BB: In Britain we have a specific situation, which was that in the 1970s and 1980s the Irish became a suspect community because of the armed conflict in Northern Ireland. Every single Irish person was suspected of terrorism and a lot of innocent people were arrested, detained and even sent to prison for long periods. Tragically, what we are seeing now is the situation in which Muslims have become a suspect community. Every Muslim is potentially seen as being somebody who is committing a crime or is thinking of committing a crime. That is extremely dangerous and it is on a par with anti-Semitism of the kind which we saw in Europe before the WW II, and which, unfortunately, is returning now.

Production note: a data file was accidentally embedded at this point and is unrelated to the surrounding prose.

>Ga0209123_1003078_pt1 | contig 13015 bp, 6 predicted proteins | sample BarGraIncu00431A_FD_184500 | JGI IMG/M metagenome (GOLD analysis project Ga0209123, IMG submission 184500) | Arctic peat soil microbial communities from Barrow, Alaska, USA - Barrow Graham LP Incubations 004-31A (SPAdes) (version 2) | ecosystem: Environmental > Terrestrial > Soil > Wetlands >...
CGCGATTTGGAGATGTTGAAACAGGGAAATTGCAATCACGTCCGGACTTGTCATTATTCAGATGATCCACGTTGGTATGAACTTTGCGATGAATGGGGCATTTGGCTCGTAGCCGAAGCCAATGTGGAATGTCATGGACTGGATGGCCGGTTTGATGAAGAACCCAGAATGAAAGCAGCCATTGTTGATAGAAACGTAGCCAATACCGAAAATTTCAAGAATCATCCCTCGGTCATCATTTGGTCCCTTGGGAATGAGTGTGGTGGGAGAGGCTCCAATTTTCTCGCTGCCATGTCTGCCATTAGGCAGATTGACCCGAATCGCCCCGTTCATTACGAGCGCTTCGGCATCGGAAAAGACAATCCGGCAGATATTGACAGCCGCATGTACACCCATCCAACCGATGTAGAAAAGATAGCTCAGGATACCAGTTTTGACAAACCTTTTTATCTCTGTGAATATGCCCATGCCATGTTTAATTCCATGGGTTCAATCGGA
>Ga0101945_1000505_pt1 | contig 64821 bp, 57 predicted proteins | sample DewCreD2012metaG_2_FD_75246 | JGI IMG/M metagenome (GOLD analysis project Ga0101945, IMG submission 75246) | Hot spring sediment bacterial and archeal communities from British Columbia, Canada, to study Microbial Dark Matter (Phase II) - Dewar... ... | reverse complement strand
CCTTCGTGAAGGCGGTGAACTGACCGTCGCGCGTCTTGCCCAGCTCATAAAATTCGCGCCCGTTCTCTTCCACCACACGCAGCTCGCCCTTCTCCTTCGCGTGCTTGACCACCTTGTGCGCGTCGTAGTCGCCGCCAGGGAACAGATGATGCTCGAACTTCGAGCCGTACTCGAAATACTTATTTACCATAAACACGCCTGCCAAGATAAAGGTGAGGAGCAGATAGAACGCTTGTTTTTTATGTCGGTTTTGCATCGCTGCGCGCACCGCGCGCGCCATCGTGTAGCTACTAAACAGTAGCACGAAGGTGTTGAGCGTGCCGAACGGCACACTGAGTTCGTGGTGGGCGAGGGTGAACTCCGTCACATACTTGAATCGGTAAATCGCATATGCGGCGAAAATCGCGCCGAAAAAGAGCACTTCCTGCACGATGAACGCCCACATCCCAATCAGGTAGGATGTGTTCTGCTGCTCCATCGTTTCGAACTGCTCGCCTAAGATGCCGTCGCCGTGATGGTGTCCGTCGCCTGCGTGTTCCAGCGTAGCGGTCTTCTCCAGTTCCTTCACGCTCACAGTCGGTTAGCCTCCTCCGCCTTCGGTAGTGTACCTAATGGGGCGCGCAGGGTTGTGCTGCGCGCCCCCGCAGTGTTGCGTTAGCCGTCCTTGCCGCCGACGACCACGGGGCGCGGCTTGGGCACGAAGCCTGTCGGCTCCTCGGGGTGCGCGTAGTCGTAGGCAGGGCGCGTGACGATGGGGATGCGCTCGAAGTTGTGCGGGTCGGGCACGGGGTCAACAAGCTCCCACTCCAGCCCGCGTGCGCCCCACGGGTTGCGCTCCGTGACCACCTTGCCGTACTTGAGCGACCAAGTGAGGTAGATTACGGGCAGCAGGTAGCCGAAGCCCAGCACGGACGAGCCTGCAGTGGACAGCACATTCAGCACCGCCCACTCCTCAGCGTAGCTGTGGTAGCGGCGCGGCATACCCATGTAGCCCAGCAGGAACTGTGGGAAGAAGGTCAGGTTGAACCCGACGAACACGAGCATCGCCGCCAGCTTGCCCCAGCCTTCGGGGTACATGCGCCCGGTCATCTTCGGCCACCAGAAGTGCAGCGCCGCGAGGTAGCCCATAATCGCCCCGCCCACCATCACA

Britain and France share a huge responsibility for what is now going on in the Middle East. Syria and Lebanon were under the French mandate after WW I under the Sykes–Picot Agreement. Palestine and Iraq were British. And basically all of the problems that we have ever since, they can be dated back to that time.

Preventing escalations

BB: I would say that we have to forget about interventions. And here I would praise Russia strongly for being one of the reasons why there has not been [a direct] intervention in Syria. So, number one: the situations are to be worked out and sorted out by the people on the ground. What we don’t need is military interventions, what we do need is maximum support by the very rich countries of the West for the populations in those areas recovering from these terrible conflicts.

For the full broadcast, go here.

 Editor’s Notes: Photograph one by Ben Ledbetter; two from the archive of Yellowrider, drawing by David Pope; photograph three by Kelly Kline, and photograph four from Sozialfotografie archive.